I was a Language Arts teacher. That means I tried to instill in my students the art of language. What? Yes, the Art of Language. Language and the proper use thereof is an art; and not to be taken lightly. Our English language has structure, and rules, and exceptions to those rules, and syntax, and parts of speech, and vocabulary. When all of these come together correctly, we have the ability to express, either succinctly or verbosely, marvelous ideas and stories.
Our language, which is indeed a living, breathing thing, changes over time. Change is not necessarily bad because we can create new thoughts and ideas with new words. For example, 200 hundred years ago the word microwave was not in our everyday usage. Today, we just pop something in the microwave. There are a multitude of words, or combinations of words, that have come to be because of technology and growth and development that have enriched our lives. Who wouldn't want to x-ray their arm to see if it's broken? Who hasn't felt the thrill of watching the space shuttle launch?
Still, some change is not good. No, we no longer speak the English of Shakespeare but wouldn't it be nice if we could just bring back the accent mark? It's the difference between aged and agéd. It's more poetic. And what of vocabulary? You don't feel nauseous, you feel nauseated. You didn't stop the road widening project, you thwarted it. Try using impetus instead of reason. And perhaps you aren't merely good, perhaps you are superb. Words have meaning and nuance and they should be used to bring life into what you are saying or writing. Structure is important too. You must precede a pronoun with an antecedent. And you did NOT go to the movies with Jimmy and I. You went with Jimmy and me.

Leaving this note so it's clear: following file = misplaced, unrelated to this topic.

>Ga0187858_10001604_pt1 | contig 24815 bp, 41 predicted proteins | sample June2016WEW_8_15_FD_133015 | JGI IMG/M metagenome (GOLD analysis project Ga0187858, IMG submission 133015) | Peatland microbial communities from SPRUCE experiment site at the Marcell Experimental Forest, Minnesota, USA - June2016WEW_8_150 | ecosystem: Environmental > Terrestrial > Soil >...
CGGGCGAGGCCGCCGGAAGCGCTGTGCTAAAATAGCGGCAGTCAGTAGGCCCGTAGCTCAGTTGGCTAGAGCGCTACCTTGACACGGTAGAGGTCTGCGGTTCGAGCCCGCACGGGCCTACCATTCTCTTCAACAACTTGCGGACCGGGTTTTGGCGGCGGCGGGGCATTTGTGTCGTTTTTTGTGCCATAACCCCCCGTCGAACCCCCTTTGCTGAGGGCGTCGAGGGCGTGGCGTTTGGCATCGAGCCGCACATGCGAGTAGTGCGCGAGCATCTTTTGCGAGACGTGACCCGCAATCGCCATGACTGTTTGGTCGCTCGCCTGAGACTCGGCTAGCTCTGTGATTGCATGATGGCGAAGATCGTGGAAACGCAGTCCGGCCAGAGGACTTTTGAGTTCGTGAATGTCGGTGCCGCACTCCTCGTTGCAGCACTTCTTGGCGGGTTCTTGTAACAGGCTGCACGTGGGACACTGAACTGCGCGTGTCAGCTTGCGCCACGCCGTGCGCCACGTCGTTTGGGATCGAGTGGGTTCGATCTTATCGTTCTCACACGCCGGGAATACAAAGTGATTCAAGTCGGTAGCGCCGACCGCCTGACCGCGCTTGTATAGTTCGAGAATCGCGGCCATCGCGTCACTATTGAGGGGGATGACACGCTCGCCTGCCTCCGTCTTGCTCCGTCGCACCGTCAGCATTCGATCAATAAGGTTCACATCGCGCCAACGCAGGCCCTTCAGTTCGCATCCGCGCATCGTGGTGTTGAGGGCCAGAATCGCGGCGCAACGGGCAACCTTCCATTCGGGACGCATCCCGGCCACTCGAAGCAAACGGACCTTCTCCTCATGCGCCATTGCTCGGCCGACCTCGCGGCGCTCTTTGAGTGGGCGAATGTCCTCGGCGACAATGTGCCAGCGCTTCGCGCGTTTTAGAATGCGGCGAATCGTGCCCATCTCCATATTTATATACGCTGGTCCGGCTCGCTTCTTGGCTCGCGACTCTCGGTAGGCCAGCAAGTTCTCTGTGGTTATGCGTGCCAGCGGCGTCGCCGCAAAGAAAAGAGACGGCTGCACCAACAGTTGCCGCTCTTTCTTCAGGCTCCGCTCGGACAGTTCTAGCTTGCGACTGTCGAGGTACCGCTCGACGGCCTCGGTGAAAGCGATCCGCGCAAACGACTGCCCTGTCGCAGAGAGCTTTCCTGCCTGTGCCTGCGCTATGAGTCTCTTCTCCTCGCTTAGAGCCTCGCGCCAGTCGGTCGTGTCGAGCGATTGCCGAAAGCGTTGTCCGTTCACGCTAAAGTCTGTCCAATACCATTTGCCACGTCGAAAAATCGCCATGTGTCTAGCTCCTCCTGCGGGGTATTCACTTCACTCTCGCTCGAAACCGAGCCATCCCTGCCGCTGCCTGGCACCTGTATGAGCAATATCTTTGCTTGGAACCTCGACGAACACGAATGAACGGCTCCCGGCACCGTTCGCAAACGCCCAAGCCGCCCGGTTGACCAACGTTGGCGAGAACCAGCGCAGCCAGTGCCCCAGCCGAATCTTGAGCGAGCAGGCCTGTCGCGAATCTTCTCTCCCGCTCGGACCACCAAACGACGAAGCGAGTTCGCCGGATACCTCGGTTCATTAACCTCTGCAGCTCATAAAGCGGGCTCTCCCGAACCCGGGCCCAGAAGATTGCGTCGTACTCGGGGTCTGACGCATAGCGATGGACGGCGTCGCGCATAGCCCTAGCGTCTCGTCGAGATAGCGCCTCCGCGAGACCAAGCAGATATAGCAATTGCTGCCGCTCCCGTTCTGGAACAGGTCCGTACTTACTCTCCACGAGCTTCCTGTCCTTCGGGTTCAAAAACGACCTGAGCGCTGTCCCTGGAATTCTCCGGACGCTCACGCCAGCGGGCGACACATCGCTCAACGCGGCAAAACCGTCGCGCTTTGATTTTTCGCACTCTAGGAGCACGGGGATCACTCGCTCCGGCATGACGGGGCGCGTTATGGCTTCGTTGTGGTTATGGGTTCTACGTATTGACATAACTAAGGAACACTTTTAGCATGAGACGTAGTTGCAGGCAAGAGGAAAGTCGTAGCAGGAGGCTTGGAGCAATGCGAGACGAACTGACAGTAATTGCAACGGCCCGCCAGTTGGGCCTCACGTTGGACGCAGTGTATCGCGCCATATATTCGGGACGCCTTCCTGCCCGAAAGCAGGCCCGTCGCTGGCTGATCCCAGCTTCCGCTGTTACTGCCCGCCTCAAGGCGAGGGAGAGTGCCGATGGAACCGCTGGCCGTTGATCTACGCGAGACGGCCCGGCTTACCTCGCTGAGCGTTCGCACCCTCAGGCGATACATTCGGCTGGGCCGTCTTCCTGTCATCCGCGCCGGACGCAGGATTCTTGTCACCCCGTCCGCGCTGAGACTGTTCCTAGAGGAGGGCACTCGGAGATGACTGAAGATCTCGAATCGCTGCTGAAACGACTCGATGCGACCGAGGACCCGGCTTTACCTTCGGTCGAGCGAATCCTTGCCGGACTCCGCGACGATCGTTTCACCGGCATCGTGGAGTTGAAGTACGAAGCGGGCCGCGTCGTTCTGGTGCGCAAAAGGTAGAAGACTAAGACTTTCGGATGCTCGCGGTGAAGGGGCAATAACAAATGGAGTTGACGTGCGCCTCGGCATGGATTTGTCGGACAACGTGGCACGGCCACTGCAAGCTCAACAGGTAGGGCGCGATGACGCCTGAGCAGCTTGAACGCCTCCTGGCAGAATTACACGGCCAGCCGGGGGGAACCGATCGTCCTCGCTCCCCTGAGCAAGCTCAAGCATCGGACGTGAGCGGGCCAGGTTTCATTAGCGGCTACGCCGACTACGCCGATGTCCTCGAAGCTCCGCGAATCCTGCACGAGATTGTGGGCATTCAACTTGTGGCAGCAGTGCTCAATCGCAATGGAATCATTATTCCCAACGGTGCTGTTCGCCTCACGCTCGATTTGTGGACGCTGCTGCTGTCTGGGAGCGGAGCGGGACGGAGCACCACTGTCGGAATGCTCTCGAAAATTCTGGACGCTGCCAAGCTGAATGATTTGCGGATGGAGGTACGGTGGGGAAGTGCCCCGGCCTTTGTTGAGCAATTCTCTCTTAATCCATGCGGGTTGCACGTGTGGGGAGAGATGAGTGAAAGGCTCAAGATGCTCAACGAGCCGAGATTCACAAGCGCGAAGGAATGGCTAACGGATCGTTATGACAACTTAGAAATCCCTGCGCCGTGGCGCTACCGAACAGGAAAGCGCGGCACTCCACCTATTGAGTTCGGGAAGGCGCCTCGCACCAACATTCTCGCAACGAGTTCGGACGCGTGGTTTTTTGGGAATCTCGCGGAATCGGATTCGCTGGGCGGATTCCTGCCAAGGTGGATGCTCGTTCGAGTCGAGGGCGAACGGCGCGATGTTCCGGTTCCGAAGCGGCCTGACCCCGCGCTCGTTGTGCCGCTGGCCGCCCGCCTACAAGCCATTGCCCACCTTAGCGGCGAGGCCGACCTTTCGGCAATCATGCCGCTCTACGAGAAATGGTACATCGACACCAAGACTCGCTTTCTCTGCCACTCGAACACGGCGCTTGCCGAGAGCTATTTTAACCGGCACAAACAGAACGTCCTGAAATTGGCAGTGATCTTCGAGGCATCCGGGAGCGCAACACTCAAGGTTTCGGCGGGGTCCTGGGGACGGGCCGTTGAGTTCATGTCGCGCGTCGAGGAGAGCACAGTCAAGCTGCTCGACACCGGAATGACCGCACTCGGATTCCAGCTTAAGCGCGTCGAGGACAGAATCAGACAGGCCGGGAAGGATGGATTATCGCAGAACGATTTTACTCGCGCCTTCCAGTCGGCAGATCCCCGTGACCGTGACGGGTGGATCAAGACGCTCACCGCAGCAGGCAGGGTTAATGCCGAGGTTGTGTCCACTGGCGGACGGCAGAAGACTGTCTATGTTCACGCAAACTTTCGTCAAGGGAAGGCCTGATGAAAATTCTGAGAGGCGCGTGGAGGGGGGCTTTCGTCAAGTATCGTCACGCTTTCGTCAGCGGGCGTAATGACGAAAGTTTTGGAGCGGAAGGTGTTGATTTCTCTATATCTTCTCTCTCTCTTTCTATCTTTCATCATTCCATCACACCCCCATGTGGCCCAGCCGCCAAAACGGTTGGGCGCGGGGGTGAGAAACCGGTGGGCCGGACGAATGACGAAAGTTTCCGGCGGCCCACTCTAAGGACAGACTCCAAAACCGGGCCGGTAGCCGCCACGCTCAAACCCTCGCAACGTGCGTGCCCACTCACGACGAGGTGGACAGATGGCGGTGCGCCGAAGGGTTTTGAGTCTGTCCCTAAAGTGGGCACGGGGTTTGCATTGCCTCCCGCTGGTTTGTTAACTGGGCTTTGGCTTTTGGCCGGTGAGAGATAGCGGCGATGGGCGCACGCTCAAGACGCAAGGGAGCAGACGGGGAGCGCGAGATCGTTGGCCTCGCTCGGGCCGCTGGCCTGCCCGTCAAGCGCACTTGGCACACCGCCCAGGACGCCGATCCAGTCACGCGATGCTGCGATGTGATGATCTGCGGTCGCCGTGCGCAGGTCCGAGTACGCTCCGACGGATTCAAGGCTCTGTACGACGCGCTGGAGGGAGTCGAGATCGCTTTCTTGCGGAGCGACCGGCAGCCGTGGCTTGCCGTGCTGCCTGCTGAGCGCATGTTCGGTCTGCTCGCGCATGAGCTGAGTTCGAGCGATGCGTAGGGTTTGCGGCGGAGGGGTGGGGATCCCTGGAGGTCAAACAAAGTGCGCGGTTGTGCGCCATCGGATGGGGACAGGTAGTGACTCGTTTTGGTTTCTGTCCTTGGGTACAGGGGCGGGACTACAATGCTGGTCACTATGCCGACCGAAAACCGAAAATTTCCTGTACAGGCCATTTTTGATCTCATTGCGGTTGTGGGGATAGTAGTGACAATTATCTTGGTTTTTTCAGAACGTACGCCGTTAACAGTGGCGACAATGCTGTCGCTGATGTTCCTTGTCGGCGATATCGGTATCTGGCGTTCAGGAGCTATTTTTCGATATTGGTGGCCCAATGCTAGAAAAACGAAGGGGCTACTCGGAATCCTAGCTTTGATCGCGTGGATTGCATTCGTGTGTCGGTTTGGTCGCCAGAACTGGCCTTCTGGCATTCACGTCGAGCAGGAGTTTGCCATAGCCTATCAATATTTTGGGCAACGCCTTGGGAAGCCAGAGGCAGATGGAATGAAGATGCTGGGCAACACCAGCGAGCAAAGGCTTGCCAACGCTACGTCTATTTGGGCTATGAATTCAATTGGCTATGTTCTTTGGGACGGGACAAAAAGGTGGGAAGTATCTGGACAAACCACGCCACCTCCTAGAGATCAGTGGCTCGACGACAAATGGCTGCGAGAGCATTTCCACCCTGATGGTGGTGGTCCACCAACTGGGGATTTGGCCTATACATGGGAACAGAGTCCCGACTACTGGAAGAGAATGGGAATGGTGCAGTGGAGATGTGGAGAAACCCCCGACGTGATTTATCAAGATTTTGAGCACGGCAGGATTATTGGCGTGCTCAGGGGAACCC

All languages change and mutate which is why we speak American English and not British English or Australian English or South African English. But it doesn't have to change in the negative. What happens is slang and jargon take over and you'll see parents speaking incorrectly in the home and not correcting their children. Even teachers will speak "relaxed" language rather than setting an example. I don't know how many times my mother corrected us in our speech.
Worst of all is the adoption of text language in well, text. You know, typing "RUOK" rather than "are you okay." In a text, or tweet, this might be appropriate, but in a written (or typed) email or letter or essay, it is not OK. It does not make me LOL. Sadly, these short cuts have diminished our ability to spell, use grammar correctly, or to even convey the correct sentiment because of our dumbing down of vocabulary into abbreviations. Perhaps this is why students struggle so desperately with the SAT analogies section.
This is the great divide in our society. There are few successful businessmen or professionals who fail to use an advanced vocabulary, correct grammar, or put together coherent thoughts. You simply don't make it among that ilk without doing so. And you won't really be given the opportunity to prove yourself if you can't express yourself.
So, so don't dumb down, smarten up. Spell your words, use your vocabulary, learn a new word every day and use it in a sentence at least once. Stop using abbreviations and slang and keep the art in our language.